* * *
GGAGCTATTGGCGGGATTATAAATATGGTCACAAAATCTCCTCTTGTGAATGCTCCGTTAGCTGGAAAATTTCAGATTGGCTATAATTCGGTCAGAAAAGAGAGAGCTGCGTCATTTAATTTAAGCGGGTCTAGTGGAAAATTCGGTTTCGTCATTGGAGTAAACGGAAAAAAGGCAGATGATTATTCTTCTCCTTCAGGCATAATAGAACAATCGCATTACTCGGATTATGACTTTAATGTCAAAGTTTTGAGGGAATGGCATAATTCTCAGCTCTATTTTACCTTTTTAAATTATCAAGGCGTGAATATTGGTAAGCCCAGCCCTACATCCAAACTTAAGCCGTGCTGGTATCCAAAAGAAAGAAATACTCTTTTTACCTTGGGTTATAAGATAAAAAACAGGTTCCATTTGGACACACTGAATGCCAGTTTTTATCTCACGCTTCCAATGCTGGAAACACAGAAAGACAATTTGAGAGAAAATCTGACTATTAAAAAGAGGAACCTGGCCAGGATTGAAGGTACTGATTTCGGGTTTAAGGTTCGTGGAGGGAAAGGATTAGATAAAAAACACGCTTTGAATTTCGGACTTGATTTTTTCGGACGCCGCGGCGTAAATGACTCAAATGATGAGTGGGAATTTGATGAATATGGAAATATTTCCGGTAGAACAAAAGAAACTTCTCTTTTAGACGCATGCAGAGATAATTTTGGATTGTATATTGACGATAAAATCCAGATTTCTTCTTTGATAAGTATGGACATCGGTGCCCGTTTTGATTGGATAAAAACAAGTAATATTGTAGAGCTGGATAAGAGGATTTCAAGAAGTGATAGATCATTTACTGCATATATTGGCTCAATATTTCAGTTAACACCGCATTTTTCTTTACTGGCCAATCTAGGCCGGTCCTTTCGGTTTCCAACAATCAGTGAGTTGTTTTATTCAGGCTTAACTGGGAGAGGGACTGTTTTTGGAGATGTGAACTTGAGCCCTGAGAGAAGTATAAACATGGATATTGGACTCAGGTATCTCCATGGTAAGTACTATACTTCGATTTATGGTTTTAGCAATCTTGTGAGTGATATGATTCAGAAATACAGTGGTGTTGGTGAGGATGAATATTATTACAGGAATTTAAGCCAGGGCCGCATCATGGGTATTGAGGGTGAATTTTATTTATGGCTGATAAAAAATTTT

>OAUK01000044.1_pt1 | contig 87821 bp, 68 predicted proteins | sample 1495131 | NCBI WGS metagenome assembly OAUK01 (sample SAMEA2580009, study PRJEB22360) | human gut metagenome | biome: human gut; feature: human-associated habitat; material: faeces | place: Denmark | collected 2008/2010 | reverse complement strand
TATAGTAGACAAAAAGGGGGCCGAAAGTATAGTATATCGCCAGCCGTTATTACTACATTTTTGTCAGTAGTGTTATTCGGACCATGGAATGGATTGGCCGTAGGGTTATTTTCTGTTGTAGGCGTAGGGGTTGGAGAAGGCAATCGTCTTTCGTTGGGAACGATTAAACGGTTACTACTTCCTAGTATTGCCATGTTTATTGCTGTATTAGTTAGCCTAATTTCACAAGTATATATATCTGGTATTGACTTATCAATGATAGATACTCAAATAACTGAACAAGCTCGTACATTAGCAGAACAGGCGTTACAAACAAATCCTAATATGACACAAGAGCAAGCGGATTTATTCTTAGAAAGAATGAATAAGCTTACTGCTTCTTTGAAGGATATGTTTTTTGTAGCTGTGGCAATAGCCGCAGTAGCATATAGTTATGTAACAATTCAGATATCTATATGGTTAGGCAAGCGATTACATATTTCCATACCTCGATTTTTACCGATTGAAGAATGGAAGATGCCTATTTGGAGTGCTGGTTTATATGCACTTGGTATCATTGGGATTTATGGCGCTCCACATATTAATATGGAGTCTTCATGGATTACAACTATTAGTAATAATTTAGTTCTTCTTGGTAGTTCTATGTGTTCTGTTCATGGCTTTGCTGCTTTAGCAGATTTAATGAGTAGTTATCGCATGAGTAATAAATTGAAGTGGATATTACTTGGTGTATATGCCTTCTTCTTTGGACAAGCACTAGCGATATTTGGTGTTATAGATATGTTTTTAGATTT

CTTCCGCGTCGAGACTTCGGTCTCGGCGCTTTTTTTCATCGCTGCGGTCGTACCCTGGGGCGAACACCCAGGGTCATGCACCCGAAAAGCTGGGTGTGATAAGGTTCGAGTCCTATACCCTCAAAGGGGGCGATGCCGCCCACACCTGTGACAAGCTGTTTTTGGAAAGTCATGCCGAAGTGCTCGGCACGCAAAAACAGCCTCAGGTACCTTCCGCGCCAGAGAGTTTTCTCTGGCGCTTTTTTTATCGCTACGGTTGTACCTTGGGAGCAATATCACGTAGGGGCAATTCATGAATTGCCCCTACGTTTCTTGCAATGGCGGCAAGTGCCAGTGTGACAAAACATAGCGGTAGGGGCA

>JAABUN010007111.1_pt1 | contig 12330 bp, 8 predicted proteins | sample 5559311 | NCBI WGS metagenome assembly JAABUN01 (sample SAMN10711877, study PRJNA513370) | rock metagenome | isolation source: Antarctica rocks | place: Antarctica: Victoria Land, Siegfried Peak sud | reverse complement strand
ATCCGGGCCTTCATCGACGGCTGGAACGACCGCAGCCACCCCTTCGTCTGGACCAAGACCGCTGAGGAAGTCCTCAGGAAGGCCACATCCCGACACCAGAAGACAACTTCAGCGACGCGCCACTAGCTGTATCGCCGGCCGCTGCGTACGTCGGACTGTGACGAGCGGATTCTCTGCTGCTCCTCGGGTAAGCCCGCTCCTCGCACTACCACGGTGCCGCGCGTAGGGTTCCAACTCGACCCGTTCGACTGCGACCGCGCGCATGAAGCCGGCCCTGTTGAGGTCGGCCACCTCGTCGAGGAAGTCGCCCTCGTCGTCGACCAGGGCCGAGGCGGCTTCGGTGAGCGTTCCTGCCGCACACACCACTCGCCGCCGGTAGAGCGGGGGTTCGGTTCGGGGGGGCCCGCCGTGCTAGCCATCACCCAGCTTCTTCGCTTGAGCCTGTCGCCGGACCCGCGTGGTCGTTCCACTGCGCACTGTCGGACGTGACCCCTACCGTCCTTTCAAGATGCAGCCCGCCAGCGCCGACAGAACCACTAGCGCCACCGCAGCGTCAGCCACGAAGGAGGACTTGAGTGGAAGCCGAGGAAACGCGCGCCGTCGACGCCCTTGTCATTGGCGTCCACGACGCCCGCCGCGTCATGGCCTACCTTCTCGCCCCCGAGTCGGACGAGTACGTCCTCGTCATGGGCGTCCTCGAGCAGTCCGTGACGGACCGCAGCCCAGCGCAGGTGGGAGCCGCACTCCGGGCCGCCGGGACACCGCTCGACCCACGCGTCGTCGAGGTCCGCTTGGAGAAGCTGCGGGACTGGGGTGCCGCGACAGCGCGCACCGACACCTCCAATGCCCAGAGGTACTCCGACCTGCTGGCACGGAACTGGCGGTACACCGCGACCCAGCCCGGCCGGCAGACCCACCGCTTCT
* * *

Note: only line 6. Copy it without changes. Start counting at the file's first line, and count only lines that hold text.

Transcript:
ATCCGGGCCTTCATCGACGGCTGGAACGACCGCAGCCACCCCTTCGTCTGGACCAAGACCGCTGAGGAAGTCCTCAGGAAGGCCACATCCCGACACCAGAAGACAACTTCAGCGACGCGCCACTAGCTGTATCGCCGGCCGCTGCGTACGTCGGACTGTGACGAGCGGATTCTCTGCTGCTCCTCGGGTAAGCCCGCTCCTCGCACTACCACGGTGCCGCGCGTAGGGTTCCAACTCGACCCGTTCGACTGCGACCGCGCGCATGAAGCCGGCCCTGTTGAGGTCGGCCACCTCGTCGAGGAAGTCGCCCTCGTCGTCGACCAGGGCCGAGGCGGCTTCGGTGAGCGTTCCTGCCGCACACACCACTCGCCGCCGGTAGAGCGGGGGTTCGGTTCGGGGGGGCCCGCCGTGCTAGCCATCACCCAGCTTCTTCGCTTGAGCCTGTCGCCGGACCCGCGTGGTCGTTCCACTGCGCACTGTCGGACGTGACCCCTACCGTCCTTTCAAGATGCAGCCCGCCAGCGCCGACAGAACCACTAGCGCCACCGCAGCGTCAGCCACGAAGGAGGACTTGAGTGGAAGCCGAGGAAACGCGCGCCGTCGACGCCCTTGTCATTGGCGTCCACGACGCCCGCCGCGTCATGGCCTACCTTCTCGCCCCCGAGTCGGACGAGTACGTCCTCGTCATGGGCGTCCTCGAGCAGTCCGTGACGGACCGCAGCCCAGCGCAGGTGGGAGCCGCACTCCGGGCCGCCGGGACACCGCTCGACCCACGCGTCGTCGAGGTCCGCTTGGAGAAGCTGCGGGACTGGGGTGCCGCGACAGCGCGCACCGACACCTCCAATGCCCAGAGGTACTCCGACCTGCTGGCACGGAACTGGCGGTACACCGCGACCCAGCCCGGCCGGCAGACCCACCGCTTCT